Do artificial food colours cause hyperactivity in children?
There has been a lot of mixed evidence on this topic and it is one that people will always have differing opinions on, despite the available data.
Two studies emerged back in the 70s that suggested food colours and preservatives did cause behavioural disorders in children . A more recent study from 2007 also suggested that certain food colours and preservatives (likely when eaten in particular combinations or doses) cause behavioural changes . This was known as the Lancet study but the exact combinations or doses that had to be eaten to cause symptoms could not be determined, nor could any symptoms be attributed to single additives alone . The inability to link the behavioural changes with specific additives was a big limitation. The results of this study have since been disregarded by reviews on the topic.
Despite results of the above research, a vast majority of studies and literature reviews that have since been conducted show that no link can currently be made between hyperactivity in children and food additives . This conflicting evidence started appearing very soon after the studies in the 70s were published.
An article was published in the Journal of the American Academy of Paediatrics, in 2012. The paper was a review of the research conducted on artificial colours and flavours from the past 35 years. The review concluded that artificial colours and flavours do not cause behavioural disorders in children . It did however; find that in a particular subgroup of children who had ADHD, a diet low in artificial colours could potentially improve symptoms . The children in this group were of a younger age (pre-school or primary school age) and had allergies or irritability and problems sleeping. They recommended that for these subgroups, a diet lower in artificial colours be trialled to see if any behavioural improvements were made .
In 2012, FSANZ also concluded that the current scientific evidence did not show a link between food additives and hyperactivity [1, 4]. This was still determined after looking at results from the Lancet study [1, 4].
In 2011, the US Food and Drug Administration conducted a thorough review of the published scientific data on the causal link between food colours and behavioural changes in children . The review looked at both positive and negative findings from clinical trials and considered their credibility and reliability . The reviewed data was again unable to support a link – with the exception of those children with ADHD who are more sensitive .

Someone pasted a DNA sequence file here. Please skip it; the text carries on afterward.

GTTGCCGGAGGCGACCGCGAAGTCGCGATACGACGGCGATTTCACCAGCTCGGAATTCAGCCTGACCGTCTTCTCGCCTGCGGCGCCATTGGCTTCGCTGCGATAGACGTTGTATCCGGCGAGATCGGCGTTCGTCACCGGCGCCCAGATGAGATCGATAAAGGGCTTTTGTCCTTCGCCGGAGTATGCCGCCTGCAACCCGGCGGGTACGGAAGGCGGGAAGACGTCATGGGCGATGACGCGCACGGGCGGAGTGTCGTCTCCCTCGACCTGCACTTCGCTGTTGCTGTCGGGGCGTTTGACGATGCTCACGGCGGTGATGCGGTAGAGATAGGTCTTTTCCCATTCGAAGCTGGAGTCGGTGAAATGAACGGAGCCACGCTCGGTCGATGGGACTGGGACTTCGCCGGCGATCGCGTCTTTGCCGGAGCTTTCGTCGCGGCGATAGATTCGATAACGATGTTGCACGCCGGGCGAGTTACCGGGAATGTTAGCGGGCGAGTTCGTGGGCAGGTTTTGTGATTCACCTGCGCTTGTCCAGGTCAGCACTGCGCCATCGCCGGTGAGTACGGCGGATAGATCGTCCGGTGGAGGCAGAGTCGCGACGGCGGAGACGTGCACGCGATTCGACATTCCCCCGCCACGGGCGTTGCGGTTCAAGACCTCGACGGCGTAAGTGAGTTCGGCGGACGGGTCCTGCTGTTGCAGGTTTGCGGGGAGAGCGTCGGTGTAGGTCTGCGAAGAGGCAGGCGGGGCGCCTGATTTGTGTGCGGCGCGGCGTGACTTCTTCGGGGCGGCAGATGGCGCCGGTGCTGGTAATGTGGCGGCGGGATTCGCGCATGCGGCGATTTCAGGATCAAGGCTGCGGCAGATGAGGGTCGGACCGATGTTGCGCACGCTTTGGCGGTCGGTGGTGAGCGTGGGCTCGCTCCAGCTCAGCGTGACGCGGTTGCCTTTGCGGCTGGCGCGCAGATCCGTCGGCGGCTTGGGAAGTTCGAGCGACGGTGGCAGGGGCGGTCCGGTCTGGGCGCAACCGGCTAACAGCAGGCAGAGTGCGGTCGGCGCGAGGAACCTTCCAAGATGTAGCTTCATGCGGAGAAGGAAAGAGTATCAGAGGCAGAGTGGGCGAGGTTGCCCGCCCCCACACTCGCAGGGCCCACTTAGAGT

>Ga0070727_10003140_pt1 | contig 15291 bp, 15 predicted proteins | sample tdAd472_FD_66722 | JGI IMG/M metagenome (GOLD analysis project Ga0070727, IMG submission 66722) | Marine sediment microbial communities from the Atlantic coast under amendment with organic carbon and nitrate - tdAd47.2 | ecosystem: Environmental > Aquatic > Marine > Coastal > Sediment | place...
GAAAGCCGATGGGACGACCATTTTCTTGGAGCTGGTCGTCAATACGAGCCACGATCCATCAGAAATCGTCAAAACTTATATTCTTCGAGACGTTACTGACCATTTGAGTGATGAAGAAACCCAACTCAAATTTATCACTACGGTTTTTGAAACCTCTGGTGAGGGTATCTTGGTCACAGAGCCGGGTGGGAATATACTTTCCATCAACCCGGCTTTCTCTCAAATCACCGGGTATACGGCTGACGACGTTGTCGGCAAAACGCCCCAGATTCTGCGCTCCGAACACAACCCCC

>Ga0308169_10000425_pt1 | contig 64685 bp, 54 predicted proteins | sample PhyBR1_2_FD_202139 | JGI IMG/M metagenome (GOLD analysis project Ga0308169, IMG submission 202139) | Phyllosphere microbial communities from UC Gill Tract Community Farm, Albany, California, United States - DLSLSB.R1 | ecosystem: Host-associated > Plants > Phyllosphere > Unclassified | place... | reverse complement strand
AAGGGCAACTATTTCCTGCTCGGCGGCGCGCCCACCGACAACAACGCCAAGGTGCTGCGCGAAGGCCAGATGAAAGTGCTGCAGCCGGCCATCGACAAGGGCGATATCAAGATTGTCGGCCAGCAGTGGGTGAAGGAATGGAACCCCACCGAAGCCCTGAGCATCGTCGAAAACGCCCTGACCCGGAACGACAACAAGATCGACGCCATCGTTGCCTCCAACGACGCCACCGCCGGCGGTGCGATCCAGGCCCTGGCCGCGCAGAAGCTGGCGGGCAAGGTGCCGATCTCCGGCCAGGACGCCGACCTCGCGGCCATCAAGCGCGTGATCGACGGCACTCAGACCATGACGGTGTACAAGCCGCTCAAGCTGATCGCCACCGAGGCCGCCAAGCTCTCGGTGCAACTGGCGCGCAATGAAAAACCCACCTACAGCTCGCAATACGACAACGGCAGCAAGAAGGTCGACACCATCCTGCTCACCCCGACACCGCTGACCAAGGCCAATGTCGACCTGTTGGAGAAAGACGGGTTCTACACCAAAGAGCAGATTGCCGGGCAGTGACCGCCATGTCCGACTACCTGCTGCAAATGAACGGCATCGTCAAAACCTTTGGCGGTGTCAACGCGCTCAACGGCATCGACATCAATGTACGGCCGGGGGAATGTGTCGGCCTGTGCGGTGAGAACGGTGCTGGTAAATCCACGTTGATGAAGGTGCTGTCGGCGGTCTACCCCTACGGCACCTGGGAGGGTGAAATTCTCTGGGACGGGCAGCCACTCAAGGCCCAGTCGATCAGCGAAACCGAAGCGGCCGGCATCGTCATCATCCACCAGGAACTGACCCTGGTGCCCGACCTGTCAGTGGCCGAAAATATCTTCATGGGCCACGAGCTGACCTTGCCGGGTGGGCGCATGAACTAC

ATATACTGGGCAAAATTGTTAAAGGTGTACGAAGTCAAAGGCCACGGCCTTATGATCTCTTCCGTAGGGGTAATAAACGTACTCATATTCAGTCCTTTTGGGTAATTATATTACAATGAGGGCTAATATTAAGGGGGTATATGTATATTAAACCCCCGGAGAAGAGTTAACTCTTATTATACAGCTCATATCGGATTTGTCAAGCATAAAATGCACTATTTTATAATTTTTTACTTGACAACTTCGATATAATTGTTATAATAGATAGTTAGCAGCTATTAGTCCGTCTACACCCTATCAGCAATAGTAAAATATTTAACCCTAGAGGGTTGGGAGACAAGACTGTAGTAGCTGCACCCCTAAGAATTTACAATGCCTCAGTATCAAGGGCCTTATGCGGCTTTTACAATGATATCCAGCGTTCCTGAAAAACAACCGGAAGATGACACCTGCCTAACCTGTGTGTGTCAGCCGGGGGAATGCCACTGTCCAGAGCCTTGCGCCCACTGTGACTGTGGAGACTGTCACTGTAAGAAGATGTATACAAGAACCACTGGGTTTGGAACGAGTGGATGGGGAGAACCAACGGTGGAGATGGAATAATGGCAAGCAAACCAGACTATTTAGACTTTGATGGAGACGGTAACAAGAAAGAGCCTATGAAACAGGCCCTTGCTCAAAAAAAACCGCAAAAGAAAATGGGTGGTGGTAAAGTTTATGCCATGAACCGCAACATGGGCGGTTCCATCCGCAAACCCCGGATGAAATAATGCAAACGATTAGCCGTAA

Are artificial food colours safe for your children?
A ‘Supplementary Colours Report’ was conducted by FSANZ in 2012. The report shows that children are consuming well below the Acceptable Daily Intake for added colours (below 5%), even in high consumers .
With these figures, there is no health and safety concerns for Australian children from dietary exposure to added colours. 
There is a lot of available research supporting both sides of the argument. However, at this point, no connection can be made between the consumption of food colours/ preservatives and behavioural alterations in children.
Although there is no link, it is still possible in rare cases that a child may be sensitive to colourings and preservatives. In this case, alterations in behaviour could be experienced. However, it is important to remember that intolerances to other natural food chemicals can also cause mood changes – not additives alone.
Avoiding all food colourings and preservatives can sometimes make shopping, cooking and meal preparation slightly more tough and more expensive. Therefore children who don’t appear to have sensitivity to additives should not need to avoid them, unless this is the personal preference of your family.
Remember though, products containing lots of artificial food colours aren’t always the healthiest options anyway due to other factors such as sugar, fat and energy content e.g. lollies. The less processed your food is, the better it will likely be for you!
Further information about artificial food colours
For more information, see my blog on ‘Food additives’ or ‘Artificial sweeteners’.
- Food Advisory Committee review paper
- This link provides a list of the clinical trials reviewed by the FDA
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This article was written by our dietitian Belinda Elwin who is a Dietitians Association of Australia member and Accredited Practising Dietitian and Nutritionist.
If you have questions about food additives or if you want healthy eating advice, Contact us today!
1. Button P. Monday’s Medical Myth: Food Additived Cause Childhood Behavioural disorders. The Conversation. June 2012.
2. McCann D, Barrett A, Cooper A, Crumpler D, Dalen L, Grimshaw K, Kitchin E, Lok K, Porteous L, Prince E, Sonuga-Barke E, Warner J, Stevenson J. Food additives and hyperactive behaviour in 3-year-old and 8/9-year-old children in the community: a randomised, double-blinded, placebo-controlled trial. The Lancet, Vol 370(9598),pp.1560 – 1567, Nov 2007.
3. Millichap J, Yee M. State-Of-The-Art-Review-Article: The Diet Factor in Attention-Deficit/Hyperactivity Disorder. J of the American Academy of Pediatrics. Jan 2012, Vol 129(2)pp. 330-337.
4. Food Standards Australia New Zealand. Food Colours. Food Standards Australia New Zealand. June 2012. Available from Food Standards Australia New Zealand
5. FDA Food Advisory Committee. Background Document for the Food Advisory Committee: Certified Color Additives in Food and Possible Association with Attention Deficit Hyperactivity Disorder in Children. U.S Food and Drug Administration. 30-31 March 2011. FDA